Step-by-step instructions for planting Portulaca Grandiflora:
- Prepare the bed: loosen and remove weeds
- Prepare the pot: create a drainage layer
- Mix soil or substrate with sand
- Dig small planting holes
- Plant spacing: 10 – 20 cm
- Planting depth: Not deeper than in the nursery pot
- Pouring on
- Gradually reduce watering after a week
Tip: Good partners for the Portulaca Grandiflora with similar demands on the sun, water, and nutrients are the ice plant ( Dorotheanthus ) or the midday gold ( Gazania ).
Maintain Portulaca Grandiflora
Once the purslane rose has been planted and he likes it in its location, it is particularly noticeable for its bloom and not for the time-consuming care it takes. Nevertheless, you should keep an eye on watering, mulching, and fertilizing so that you can enjoy the beautiful blooms for as long as possible.
As a succulent plant, the rose needs little water, even longer periods of drought do not bother it. On the contrary – giving too much water is well-intentioned, but is more likely to cause damage. In the bed, you actually only have to water the flower in extremely dry periods. Otherwise, you can do without water on your part. The pot is only watered when the top layer of the substrate has dried. Check with your finger whether the plant really needs water.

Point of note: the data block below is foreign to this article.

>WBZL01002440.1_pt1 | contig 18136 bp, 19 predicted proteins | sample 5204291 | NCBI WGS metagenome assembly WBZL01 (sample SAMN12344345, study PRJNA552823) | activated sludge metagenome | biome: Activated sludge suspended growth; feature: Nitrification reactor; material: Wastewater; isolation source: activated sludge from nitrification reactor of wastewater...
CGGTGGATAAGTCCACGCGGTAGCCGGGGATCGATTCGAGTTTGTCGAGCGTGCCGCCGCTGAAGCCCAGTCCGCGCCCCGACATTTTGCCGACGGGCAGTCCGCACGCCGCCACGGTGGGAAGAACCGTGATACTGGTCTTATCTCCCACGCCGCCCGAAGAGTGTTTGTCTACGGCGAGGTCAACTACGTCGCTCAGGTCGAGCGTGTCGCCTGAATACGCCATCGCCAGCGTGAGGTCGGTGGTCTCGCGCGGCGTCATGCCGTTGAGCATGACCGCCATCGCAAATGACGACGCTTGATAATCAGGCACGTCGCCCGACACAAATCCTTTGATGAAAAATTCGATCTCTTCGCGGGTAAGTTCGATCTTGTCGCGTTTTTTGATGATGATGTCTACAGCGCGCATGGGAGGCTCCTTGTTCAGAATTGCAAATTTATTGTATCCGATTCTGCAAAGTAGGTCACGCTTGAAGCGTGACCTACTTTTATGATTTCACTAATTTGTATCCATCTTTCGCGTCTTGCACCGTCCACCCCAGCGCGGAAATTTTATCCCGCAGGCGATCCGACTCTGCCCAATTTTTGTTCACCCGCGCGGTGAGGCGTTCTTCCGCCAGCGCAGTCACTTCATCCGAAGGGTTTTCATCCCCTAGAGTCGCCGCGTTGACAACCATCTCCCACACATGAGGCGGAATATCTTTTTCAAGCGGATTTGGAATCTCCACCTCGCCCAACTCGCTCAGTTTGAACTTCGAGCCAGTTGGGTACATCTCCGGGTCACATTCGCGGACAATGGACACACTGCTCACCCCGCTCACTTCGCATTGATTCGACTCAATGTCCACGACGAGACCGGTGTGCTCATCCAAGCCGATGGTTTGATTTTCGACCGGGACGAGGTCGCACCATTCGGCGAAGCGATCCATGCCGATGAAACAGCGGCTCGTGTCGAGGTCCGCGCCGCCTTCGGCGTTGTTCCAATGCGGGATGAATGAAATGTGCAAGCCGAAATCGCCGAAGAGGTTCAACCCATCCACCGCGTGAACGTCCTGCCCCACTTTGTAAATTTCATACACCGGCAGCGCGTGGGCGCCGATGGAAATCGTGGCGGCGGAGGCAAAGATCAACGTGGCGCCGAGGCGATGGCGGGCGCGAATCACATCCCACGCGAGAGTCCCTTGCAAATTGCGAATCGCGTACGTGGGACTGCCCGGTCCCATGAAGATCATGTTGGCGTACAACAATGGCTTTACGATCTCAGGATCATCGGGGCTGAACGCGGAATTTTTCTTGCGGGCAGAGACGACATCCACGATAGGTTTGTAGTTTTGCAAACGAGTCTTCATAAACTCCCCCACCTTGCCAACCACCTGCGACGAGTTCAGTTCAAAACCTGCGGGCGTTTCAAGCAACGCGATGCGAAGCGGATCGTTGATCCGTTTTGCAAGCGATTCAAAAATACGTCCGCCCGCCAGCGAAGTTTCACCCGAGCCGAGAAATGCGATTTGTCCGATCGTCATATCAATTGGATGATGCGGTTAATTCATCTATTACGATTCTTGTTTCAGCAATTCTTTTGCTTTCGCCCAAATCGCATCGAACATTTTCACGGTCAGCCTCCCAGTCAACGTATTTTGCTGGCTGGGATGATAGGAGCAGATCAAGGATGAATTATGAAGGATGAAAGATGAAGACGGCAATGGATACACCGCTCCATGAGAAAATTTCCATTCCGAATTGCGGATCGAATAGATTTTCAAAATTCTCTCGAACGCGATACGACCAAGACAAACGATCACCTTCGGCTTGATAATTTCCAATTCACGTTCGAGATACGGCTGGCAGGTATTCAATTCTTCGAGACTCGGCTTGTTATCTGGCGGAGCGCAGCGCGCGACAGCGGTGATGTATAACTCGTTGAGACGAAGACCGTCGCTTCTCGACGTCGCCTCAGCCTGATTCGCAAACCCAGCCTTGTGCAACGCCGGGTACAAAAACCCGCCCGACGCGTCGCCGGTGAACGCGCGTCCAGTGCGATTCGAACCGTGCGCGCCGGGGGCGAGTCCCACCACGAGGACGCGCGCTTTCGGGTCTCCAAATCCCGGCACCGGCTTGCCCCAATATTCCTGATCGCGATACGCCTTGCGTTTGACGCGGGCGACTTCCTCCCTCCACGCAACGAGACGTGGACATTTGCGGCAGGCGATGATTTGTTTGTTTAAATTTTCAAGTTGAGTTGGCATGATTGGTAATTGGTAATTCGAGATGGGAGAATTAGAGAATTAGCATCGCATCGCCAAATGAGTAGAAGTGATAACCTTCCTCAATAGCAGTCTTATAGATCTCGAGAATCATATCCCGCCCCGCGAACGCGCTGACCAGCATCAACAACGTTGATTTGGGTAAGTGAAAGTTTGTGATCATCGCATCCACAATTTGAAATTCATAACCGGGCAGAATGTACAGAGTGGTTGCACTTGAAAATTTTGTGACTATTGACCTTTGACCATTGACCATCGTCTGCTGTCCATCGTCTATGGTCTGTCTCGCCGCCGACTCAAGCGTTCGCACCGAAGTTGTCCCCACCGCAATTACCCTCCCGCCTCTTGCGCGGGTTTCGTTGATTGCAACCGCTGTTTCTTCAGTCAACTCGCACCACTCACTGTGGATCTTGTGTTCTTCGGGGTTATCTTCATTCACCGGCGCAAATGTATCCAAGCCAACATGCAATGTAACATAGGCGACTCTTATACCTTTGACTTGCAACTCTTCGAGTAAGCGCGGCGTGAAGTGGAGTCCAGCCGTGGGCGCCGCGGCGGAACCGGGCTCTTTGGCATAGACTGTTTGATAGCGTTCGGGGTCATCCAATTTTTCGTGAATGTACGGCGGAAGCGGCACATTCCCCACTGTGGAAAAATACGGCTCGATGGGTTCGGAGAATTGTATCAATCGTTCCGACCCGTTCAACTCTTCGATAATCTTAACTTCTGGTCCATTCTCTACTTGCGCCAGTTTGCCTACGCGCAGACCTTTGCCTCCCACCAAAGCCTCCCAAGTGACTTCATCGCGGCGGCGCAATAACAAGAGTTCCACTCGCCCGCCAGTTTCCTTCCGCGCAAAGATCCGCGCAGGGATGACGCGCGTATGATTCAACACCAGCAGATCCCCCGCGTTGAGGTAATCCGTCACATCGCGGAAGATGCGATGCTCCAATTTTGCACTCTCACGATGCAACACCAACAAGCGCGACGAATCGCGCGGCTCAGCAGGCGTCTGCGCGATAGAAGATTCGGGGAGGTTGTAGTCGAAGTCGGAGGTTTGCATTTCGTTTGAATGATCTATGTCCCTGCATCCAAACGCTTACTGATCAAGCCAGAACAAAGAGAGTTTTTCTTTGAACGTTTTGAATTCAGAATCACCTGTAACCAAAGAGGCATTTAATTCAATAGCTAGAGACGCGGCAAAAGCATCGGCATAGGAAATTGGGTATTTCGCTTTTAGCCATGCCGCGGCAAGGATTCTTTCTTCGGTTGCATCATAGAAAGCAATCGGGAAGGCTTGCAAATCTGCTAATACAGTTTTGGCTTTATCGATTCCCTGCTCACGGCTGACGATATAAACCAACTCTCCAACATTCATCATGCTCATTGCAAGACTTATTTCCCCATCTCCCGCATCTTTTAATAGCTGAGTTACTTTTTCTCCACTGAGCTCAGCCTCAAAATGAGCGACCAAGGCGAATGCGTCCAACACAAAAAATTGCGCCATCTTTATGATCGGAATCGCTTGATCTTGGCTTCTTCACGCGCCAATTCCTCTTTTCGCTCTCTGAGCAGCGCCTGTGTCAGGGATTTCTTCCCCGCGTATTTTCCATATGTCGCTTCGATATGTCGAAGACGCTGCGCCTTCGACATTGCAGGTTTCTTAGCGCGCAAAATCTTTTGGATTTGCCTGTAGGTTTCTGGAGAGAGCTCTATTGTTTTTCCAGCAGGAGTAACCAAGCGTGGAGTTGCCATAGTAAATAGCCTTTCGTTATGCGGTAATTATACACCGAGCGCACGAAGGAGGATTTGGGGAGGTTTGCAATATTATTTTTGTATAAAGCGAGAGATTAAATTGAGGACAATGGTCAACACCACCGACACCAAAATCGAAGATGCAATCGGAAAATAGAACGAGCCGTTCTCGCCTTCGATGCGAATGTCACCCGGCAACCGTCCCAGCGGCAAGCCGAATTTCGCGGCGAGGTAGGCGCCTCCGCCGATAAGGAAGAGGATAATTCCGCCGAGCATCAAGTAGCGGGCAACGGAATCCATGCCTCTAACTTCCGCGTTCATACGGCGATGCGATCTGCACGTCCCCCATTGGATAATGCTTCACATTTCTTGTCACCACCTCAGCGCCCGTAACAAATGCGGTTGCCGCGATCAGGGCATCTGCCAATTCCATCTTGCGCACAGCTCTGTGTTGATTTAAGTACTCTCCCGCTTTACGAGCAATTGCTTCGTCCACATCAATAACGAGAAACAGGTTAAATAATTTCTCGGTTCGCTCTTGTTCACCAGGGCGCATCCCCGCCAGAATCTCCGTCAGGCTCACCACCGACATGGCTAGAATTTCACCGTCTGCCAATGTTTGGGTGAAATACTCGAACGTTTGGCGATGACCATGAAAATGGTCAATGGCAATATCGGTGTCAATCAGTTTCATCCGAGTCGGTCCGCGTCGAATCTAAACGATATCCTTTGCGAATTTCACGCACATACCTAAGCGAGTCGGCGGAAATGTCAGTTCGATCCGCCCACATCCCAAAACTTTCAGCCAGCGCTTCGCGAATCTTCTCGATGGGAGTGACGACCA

When it comes to the fertilizer, Portulaca grandiflora likes it rather spartan. After planting, put a thin layer of mulch made of compost around the plants in the bed and they don’t need to be fertilized for the whole summer. Alternatively, you can also use a one-time fertilizer with an organic long-term effect. In the pot, the Roschen is also happy to be an environmentally friendly and resource-saving organic fertilizer.
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This only needs to be administered every two months and is gentle on people, animals, and nature. If you also consistently and regularly pluck all the withered flowers, nothing stands in the way of a lush and long bloom in your garden or on your balcony.
How are Portulaca Grandiflora cared for?
- Water in the bed only when it is extremely dry
- Pour in the pot when the top substrate layer has dried
- After planting, spread a thin layer of compost as mulch in the bed
- Alternatively, a single application of fertilizer with long-term organic effects
- Succulent fertilizer in the pot every 5 – 6 weeks
- Alternatively, fertilizer with organic long-term effects every 2 months
- Pluck off dead flowers